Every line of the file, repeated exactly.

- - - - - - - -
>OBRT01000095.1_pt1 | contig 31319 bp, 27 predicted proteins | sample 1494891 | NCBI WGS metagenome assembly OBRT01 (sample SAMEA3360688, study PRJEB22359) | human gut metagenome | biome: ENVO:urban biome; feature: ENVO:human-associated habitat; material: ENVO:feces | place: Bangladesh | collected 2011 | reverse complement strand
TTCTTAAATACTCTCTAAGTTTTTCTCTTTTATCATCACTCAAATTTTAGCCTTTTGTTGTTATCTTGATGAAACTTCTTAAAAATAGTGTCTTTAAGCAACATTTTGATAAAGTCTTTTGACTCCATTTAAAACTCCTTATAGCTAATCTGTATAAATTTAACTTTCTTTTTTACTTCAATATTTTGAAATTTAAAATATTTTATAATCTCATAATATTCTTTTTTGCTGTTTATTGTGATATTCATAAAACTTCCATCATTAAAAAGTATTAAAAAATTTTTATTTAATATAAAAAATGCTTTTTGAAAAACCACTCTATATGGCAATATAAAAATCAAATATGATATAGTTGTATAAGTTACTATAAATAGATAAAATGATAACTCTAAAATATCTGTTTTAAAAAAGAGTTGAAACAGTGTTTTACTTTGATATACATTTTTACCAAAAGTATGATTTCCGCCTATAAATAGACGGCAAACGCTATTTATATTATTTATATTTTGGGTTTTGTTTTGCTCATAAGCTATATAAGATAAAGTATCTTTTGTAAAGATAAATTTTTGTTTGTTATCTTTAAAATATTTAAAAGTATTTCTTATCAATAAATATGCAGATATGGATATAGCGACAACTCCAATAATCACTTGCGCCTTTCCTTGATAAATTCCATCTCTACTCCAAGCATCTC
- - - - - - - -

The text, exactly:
>OBRT01000095.1_pt1 | contig 31319 bp, 27 predicted proteins | sample 1494891 | NCBI WGS metagenome assembly OBRT01 (sample SAMEA3360688, study PRJEB22359) | human gut metagenome | biome: ENVO:urban biome; feature: ENVO:human-associated habitat; material: ENVO:feces | place: Bangladesh | collected 2011 | reverse complement strand
TTCTTAAATACTCTCTAAGTTTTTCTCTTTTATCATCACTCAAATTTTAGCCTTTTGTTGTTATCTTGATGAAACTTCTTAAAAATAGTGTCTTTAAGCAACATTTTGATAAAGTCTTTTGACTCCATTTAAAACTCCTTATAGCTAATCTGTATAAATTTAACTTTCTTTTTTACTTCAATATTTTGAAATTTAAAATATTTTATAATCTCATAATATTCTTTTTTGCTGTTTATTGTGATATTCATAAAACTTCCATCATTAAAAAGTATTAAAAAATTTTTATTTAATATAAAAAATGCTTTTTGAAAAACCACTCTATATGGCAATATAAAAATCAAATATGATATAGTTGTATAAGTTACTATAAATAGATAAAATGATAACTCTAAAATATCTGTTTTAAAAAAGAGTTGAAACAGTGTTTTACTTTGATATACATTTTTACCAAAAGTATGATTTCCGCCTATAAATAGACGGCAAACGCTATTTATATTATTTATATTTTGGGTTTTGTTTTGCTCATAAGCTATATAAGATAAAGTATCTTTTGTAAAGATAAATTTTTGTTTGTTATCTTTAAAATATTTAAAAGTATTTCTTATCAATAAATATGCAGATATGGATATAGCGACAACTCCAATAATCACTTGCGCCTTTCCTTGATAAATTCCATCTCTACTCCAAGCATCTC